No-Fault Benefits: Part 1 – Overview

Did you know that if you are in a motor vehicle accident, the insurance company of the motor vehicle you were in must cover up to $50,000 of your medical bills and lost wages? 

 

This coverage is called “No-Fault”.  No-fault is required by New York State law.  Every auto insurance policy issued in New York must provide a mandatory minimum of $50,000 in “personal injury protection” or “PIP.” 

 

No-fault provides benefits for medical treatment, lost wages and other expenses needed by a “covered person” as a result of a “covered accident.” 

 

So ask yourself – are you a “covered person”?  You are if you own, operate or are a passenger in a vehicle.  You are also “covered” if you are a pedestrian hit by a vehicle.  But, if you operate a motorcycle, or are a passenger on a motorcycle, you are NOT a “covered person.”

 

What is a “covered accident”?  An accident is “covered” if it occurs while using or operating a vehicle.  Some examples: multi-car accident on the Long Island Expressway; pedestrian struck by van while crossing a road; one car accident involving a telephone pole. 

 

In order to qualify for no-fault benefits, you must immediately notify the insurance carrier that an accident occurred and that you were injured.  After you notify the carrier that you were involved in an accident, the carrier will send you a No-Fault application to be completed.  You must return the application within 30 days of the accident in order to receive no-fault benefits.  It is recommended that you have an attorney assist you in the completion of this application.  Why?  Because from this point forward, every document that you complete and/or sign is a statement that may be used against you or used to contradict later statements.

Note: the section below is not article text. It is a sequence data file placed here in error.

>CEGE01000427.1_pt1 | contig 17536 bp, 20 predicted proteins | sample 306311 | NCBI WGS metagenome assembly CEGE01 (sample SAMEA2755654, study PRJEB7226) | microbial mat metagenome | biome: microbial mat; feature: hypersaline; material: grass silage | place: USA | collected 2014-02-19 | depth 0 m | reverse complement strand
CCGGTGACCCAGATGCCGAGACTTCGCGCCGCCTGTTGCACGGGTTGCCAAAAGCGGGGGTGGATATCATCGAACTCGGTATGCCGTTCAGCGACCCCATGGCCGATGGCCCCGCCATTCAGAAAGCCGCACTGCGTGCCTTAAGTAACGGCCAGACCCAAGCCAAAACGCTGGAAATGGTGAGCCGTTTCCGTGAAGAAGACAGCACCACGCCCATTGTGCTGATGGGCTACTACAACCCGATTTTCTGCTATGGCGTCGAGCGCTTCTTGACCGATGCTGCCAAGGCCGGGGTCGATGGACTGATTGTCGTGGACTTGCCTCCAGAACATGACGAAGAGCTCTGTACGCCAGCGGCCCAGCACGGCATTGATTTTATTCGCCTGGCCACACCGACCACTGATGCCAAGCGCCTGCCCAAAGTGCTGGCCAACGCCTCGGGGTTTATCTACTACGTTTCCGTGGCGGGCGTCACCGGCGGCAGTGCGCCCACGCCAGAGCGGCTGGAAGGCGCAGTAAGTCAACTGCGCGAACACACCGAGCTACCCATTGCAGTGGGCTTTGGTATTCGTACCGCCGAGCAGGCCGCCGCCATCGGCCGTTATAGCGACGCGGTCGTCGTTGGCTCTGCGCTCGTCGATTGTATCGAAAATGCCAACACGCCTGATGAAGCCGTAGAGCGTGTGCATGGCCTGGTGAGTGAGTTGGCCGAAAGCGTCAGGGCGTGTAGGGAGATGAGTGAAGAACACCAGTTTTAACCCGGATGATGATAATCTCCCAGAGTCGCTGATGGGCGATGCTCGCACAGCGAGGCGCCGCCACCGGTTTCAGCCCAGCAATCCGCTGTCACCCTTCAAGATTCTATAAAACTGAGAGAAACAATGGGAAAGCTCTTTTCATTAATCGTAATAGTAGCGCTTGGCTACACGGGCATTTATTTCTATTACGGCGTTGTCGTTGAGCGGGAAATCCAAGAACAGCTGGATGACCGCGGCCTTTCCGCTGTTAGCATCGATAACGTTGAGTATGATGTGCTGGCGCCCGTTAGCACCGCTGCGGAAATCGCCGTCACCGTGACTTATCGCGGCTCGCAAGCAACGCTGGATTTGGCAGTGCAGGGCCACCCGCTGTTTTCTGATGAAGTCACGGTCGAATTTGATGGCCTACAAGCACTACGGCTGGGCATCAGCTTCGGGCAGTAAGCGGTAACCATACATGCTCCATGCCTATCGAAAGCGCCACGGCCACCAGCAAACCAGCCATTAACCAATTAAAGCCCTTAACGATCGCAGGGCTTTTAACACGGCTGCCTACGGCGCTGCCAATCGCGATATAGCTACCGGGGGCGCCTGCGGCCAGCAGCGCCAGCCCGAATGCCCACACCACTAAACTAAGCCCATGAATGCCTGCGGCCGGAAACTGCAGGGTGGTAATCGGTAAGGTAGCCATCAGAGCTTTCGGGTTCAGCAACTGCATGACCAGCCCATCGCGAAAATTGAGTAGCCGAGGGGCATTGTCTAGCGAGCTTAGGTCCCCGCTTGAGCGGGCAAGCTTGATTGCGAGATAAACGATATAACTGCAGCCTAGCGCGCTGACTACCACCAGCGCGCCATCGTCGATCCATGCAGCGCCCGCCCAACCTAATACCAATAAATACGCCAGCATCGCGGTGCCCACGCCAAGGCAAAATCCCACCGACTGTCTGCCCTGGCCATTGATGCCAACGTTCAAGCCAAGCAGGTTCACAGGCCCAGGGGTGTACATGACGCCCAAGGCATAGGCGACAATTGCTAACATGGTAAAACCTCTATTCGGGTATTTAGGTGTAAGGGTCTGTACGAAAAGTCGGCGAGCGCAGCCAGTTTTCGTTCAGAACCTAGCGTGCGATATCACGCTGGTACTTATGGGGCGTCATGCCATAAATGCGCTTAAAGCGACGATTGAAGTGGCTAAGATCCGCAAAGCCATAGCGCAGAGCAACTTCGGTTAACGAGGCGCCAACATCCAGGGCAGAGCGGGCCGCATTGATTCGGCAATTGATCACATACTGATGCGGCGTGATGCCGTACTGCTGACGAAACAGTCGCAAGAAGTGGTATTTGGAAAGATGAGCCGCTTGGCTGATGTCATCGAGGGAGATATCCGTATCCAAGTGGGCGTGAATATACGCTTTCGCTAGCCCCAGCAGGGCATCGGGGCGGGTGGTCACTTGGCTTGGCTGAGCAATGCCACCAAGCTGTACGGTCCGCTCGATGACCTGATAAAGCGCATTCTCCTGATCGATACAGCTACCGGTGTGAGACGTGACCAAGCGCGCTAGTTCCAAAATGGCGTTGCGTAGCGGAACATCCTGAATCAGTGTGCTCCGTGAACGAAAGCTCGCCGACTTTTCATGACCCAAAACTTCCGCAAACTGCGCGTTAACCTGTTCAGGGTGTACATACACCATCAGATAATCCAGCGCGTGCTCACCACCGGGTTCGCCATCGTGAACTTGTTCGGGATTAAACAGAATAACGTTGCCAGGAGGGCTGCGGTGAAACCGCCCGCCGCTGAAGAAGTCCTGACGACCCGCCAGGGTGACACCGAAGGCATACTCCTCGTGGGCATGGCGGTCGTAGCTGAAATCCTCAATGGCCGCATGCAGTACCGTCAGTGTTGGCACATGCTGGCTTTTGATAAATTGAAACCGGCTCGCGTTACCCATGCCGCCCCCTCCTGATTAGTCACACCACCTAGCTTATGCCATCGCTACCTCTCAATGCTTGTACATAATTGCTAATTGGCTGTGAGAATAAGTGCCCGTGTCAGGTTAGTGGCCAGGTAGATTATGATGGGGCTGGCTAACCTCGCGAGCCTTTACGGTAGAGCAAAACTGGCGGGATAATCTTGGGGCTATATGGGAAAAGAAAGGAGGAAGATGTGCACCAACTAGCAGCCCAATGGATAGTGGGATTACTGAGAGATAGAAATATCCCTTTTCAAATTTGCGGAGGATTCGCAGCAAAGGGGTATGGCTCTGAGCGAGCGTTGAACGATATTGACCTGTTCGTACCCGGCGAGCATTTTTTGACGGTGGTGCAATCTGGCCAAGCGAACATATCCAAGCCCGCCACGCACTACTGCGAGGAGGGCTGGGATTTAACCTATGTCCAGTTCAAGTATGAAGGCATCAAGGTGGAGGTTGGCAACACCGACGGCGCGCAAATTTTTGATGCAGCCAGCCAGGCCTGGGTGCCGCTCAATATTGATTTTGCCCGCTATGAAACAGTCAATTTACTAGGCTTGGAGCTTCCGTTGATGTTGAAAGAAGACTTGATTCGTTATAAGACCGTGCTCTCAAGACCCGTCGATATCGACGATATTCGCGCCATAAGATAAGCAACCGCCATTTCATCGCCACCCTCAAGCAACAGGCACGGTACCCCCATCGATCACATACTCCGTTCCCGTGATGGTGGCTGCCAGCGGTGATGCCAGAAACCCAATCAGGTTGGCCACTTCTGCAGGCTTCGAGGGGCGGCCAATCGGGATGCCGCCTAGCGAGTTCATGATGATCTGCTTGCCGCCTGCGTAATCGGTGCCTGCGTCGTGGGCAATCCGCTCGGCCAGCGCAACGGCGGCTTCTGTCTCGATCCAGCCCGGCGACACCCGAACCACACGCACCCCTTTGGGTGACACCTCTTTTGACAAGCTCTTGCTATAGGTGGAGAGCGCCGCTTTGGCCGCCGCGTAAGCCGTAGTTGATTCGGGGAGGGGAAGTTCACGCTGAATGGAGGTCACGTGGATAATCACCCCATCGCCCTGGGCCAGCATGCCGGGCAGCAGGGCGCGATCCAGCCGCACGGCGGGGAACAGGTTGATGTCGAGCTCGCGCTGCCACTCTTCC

Remember: sometimes you will notify a carrier other than your own.  In other words, if you are a passenger in your friend’s car when you get into an accident, you tell your friend’s insurance company that you are hurt.  If you are a pedestrian hit by a van, you tell the van’s insurance company that you are hurt.  If you are driving your own car, you tell your insurance company that you are hurt.

 

Another question often asked: What if you are “on the job” when you get into an accident?  Who covers your injuries or lost wages?  If you get into an accident during the course of your employment, your Workers’ Compensation Carrier will cover your injuries.  It is imperative that you notify your employer that you were injured in an accident while on the job. 

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Check out the whole Series:

No-Fault Benefits (Part 1 – Overview)  — Current

No-Fault Benefits (Part 2 – Medical Treatment)

No-Fault Benefits (Part 3 – Lost Wages)

No-Fault Benefits (Part 4 – APIP and OBEL)

No-Fault Benefits (Part 5 – Denial of Benefits)